Even though the set and costumes set the Victorian period and the mannerisms of Oscar Wilde’s witty take down of English high society was time appropriate, so many of his comments continue to hit the mark on social climbing and pseudo intellectualism today that ‘The Importance of Being Earnest’ is still a joy to watch.
Indeed, the Writers Theatre production, on stage through Dec. 23, 2017, takes the author’s subtitle: “A Trivial Comedy for Serious People” quite seriously so that the audience “gets it” when the male leads, John Worthing (Alex Goodrich) and Algernon Moncrieff (Steve Haggard) behave in an absurd, languid manner while stating rather profound observations.
The only problem is that the observations come too quickly or are sometimes slurred so that not all Wilde’s bon mots are caught.
The two female leads, the women the men fall in love with, Gwendolen Fairfax (Jennifer Latimore) and Cecily Cardew (Rebecca Hurd), banter beautifully with each other and their beaux.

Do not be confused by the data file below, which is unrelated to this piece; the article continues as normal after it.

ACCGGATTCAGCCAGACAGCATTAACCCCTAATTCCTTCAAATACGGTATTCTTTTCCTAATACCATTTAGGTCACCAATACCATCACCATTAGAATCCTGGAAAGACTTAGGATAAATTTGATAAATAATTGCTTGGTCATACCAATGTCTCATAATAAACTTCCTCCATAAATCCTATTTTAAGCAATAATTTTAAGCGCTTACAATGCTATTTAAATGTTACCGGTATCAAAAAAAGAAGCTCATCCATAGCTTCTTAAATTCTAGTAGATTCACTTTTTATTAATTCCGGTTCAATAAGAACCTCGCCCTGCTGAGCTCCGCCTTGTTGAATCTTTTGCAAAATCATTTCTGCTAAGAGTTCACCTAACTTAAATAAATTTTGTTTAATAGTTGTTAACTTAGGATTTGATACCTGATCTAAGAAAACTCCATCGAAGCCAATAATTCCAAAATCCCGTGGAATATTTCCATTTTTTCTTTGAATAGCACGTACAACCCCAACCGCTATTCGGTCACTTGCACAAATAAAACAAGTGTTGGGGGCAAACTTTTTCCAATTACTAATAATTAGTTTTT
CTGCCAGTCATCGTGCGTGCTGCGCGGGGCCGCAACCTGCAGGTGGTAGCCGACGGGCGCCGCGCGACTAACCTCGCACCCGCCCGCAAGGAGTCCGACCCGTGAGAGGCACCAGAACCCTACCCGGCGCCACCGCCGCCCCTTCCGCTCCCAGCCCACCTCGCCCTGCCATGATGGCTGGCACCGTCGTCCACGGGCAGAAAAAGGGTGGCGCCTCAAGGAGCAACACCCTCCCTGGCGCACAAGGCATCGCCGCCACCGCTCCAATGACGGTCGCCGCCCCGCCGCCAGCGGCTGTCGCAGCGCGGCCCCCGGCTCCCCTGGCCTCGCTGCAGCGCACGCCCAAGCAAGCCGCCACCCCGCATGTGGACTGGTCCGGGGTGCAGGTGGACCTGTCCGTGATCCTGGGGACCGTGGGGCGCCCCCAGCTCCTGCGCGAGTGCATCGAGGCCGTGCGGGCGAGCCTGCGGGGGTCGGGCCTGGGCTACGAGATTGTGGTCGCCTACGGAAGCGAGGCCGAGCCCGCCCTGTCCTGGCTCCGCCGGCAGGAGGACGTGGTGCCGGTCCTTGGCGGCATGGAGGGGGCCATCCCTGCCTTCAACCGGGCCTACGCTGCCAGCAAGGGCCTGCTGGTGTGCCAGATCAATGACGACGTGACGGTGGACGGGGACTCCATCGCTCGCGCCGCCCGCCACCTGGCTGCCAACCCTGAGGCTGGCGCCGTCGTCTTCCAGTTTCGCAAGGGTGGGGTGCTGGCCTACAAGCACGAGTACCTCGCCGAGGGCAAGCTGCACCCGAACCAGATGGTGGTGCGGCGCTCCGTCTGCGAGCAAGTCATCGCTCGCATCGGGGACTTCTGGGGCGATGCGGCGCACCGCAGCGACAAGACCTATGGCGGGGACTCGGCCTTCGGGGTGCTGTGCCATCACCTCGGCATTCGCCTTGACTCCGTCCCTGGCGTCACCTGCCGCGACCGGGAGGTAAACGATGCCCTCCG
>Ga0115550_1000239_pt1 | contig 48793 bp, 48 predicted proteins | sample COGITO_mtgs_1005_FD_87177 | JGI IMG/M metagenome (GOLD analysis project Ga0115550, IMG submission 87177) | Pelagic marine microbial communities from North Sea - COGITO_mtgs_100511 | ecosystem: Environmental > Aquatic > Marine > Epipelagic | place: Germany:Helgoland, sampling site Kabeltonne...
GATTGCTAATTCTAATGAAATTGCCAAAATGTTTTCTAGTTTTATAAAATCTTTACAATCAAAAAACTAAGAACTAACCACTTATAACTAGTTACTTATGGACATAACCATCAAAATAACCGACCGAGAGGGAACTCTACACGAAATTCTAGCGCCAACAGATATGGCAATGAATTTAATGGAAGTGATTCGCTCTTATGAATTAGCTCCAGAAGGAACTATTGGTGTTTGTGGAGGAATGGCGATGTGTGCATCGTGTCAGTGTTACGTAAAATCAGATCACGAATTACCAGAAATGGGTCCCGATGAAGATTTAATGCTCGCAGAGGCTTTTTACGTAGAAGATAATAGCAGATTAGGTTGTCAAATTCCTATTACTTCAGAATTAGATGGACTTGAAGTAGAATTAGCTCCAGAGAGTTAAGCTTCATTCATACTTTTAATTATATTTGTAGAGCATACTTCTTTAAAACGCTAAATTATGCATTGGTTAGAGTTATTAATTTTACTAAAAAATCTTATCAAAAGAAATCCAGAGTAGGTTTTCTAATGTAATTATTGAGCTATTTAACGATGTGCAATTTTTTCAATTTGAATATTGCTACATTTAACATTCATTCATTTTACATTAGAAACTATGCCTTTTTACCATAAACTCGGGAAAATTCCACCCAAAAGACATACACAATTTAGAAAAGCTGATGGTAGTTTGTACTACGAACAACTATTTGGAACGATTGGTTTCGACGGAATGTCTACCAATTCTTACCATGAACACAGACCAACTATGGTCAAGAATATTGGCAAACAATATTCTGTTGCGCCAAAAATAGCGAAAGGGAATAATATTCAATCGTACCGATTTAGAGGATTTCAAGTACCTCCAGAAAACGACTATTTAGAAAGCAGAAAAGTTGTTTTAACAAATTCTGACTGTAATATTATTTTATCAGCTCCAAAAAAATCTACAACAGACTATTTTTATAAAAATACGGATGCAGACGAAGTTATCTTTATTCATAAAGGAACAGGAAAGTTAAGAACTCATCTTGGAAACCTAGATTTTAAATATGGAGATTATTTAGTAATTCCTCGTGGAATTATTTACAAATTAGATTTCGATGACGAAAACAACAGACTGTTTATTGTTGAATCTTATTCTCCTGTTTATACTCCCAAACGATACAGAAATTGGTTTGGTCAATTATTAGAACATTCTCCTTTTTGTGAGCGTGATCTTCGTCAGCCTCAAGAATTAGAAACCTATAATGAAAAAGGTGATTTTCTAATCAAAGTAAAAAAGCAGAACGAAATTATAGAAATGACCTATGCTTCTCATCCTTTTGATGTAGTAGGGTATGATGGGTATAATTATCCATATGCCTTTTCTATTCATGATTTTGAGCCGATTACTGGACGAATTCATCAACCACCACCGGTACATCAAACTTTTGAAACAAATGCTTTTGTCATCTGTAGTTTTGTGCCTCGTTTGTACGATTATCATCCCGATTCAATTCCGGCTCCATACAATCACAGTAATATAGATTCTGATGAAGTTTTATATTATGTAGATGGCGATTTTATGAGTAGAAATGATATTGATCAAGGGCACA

The leads’ farcial actions bounce off each male’s butler, the sarcastic Lane and drunken Merriman (both brilliantly played as foils for the show’s asides by Ross Lehman).
Other catalysts in separating the couples and bringing them back together are Lady Bracknell (Shannon Cochran) as Gwendolen’s formidable mother, Miss Prism, (Anita Chandwaney) as Cecily’s governess and a wannabe novelist, and Reverend Canon Chasuble (Aaron Todd Douglas).
The action takes place aided by Colette Pollard’s charming sets that are nicely void of Victorian excess and Mara Blumenfeld’s delightful, somewhat “My Fair Lady” style costume designs.
Directed by Michael Halberstam as a seriously funny look at Victorian and therefore, society’s sometimes artificial values, ‘The Importance of Being Earnest’ is a delightful addition to a holiday season filled with Dickens’ views of Victorian England.
DETAILS: ‘The Importance of Being Earnest” is at Writers Theatre, 325 Tudor Court, Glencoe, through Dec. 23, 2017. Running Time: two hours, 20 minutes with two intermissions. For tickets and other information call (847) 242-6000 or Writerstheatre.
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